Should I Get A New Construction Home Inspection ?

backwards furnace

Most new homes are well built. The quality of construction and errors will typically vary from builder to builder. A common response to the question of obtaining a new construction home inspection is “everything is already inspected by the building department”. The building department will only inspect for plan an code compliance and will not care about functional or cosmetic defects. The building department inspectors also do not have 2-3 hours to inspect every home.

Below are a sampling of construction defects identified during the past few years during several new construction inspections. Cosmetic defects or functional defects were not included in this list. The homes were built by small builders, national builders and ranged from starter homes to homes priced over 1.5 million dollars. Most of these home had received the certificate of occupancy (“building final”).


– A clogged primary waste line which resulted in water pouring out of the ceiling of the basement

– Leakage at a plumbing waste line clean out

– Plumbing clean out that will be buried in a dead space (pre-drywall inspection)

– Hot water plumbed to the toilet

– Disconnected plumbing waste line support straps

– Leakage of shower pans


– Furnace system installed backwards. The heated air was blowing out the cold air return (a personal favorite !)

– Improperly installed furnace drip pan resulting in condensation leakage onto the floor 2 ceiling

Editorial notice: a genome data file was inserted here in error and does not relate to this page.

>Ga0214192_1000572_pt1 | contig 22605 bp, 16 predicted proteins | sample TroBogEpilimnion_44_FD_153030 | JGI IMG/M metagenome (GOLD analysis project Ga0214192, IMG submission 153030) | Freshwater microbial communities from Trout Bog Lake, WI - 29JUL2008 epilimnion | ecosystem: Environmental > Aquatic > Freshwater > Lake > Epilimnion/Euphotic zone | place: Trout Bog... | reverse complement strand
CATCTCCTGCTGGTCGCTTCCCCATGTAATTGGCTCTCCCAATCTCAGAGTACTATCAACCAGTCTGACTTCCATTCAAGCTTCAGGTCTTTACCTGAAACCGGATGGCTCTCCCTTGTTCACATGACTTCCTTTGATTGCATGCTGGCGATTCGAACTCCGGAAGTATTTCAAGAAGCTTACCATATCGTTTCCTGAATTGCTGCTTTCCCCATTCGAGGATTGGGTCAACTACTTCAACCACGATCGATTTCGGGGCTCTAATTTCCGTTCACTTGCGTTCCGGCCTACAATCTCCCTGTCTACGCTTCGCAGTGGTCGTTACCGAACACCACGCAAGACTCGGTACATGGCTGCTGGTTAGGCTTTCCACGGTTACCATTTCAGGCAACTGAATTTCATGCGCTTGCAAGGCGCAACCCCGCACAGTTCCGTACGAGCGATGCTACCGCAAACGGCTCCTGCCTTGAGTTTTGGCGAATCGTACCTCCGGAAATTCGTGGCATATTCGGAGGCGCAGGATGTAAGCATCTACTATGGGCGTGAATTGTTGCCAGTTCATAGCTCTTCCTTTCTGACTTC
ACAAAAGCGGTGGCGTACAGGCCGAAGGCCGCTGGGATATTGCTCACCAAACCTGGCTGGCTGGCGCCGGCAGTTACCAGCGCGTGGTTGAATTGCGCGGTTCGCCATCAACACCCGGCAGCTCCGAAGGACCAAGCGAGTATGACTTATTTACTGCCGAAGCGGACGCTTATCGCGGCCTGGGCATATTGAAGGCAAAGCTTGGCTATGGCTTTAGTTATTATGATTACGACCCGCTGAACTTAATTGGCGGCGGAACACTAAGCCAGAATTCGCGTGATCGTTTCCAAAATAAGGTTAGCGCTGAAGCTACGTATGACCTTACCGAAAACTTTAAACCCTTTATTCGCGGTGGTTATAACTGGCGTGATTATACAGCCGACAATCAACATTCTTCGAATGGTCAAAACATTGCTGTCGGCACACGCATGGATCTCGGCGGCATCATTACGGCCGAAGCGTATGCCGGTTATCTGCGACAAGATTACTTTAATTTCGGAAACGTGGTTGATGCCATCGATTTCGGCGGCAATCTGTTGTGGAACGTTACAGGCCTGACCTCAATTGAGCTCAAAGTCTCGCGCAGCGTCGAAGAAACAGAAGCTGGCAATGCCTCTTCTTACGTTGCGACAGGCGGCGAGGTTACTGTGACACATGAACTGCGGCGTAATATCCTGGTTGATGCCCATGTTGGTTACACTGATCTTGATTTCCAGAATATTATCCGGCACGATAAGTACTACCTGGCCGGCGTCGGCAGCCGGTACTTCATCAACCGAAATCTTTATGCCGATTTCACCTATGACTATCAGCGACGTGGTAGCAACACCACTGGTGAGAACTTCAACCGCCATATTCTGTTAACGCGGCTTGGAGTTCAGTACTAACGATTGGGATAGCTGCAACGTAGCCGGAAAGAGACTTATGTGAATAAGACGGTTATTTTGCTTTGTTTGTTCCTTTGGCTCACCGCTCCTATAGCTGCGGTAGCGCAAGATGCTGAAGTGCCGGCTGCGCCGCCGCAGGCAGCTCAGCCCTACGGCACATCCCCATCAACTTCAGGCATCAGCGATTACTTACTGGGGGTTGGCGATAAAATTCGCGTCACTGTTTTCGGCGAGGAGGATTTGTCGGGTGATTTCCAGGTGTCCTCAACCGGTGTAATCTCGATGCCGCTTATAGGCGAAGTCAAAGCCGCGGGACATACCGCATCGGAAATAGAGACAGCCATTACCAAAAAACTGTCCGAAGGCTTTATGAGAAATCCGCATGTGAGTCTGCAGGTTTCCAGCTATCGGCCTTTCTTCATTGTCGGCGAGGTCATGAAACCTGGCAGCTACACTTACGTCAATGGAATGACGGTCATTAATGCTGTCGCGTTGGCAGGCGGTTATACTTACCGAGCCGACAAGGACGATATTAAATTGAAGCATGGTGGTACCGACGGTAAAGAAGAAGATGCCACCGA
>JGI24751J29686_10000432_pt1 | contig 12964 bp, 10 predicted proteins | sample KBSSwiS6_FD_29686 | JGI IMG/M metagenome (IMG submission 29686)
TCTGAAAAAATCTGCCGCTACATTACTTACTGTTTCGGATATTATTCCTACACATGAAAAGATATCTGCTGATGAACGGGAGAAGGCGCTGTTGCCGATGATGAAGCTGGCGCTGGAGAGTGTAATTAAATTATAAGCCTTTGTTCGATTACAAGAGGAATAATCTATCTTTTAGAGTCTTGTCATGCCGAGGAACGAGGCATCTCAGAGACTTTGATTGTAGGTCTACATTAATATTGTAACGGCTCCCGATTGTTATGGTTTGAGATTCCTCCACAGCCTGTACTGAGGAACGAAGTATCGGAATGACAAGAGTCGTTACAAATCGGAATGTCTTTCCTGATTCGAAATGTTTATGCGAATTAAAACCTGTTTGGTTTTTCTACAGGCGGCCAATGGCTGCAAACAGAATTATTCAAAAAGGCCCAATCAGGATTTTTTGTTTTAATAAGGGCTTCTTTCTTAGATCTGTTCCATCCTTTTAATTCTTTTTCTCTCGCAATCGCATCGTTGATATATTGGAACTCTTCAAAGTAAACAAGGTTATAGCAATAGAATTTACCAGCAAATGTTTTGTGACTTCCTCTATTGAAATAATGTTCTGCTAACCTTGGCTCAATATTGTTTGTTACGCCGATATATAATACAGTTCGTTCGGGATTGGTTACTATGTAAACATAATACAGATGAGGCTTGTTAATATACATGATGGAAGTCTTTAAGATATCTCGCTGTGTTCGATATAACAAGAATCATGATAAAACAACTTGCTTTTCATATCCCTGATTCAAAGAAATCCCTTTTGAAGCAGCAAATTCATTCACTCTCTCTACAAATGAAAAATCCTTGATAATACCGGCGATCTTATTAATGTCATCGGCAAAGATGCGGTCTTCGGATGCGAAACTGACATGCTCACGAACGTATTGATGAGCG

– Heat registers buried under carpeting and tile floors

– Gas leaks


– Disconnected electrical system grounding wire

– Improperly wired electrical outlets

– Circuit breakers that trip immediately when reset

– Overheating electrical wires

– Garage disposal that poured smoke out of the cabinet (near electrical fire)


– Plumbing vent flashings improperly installed as they were set on top of the roofing

– Chimney cap that does not extend over the siding

– House identification numbers missing or incorrect


– Foundation vents fully blocked by insulation

– Water in the crawlspace


– Roof vents were not installed

– Attic was not insulated


– Stairwell balusters that fell out when lifted

– Fall safety hazard due to unsecured attic spaces accessible from the second floor

– Inconsistent window grid patterns

– Lack of tempered glass where required (the builder had ordered the correct window, but it was installed at the wrong location)

– Bedroom window sill height too high to meet current egress requirements

– Leaking shower doors


– Garage door safety reverse photo cell sensors not installed. They were taped together to trick the opener into working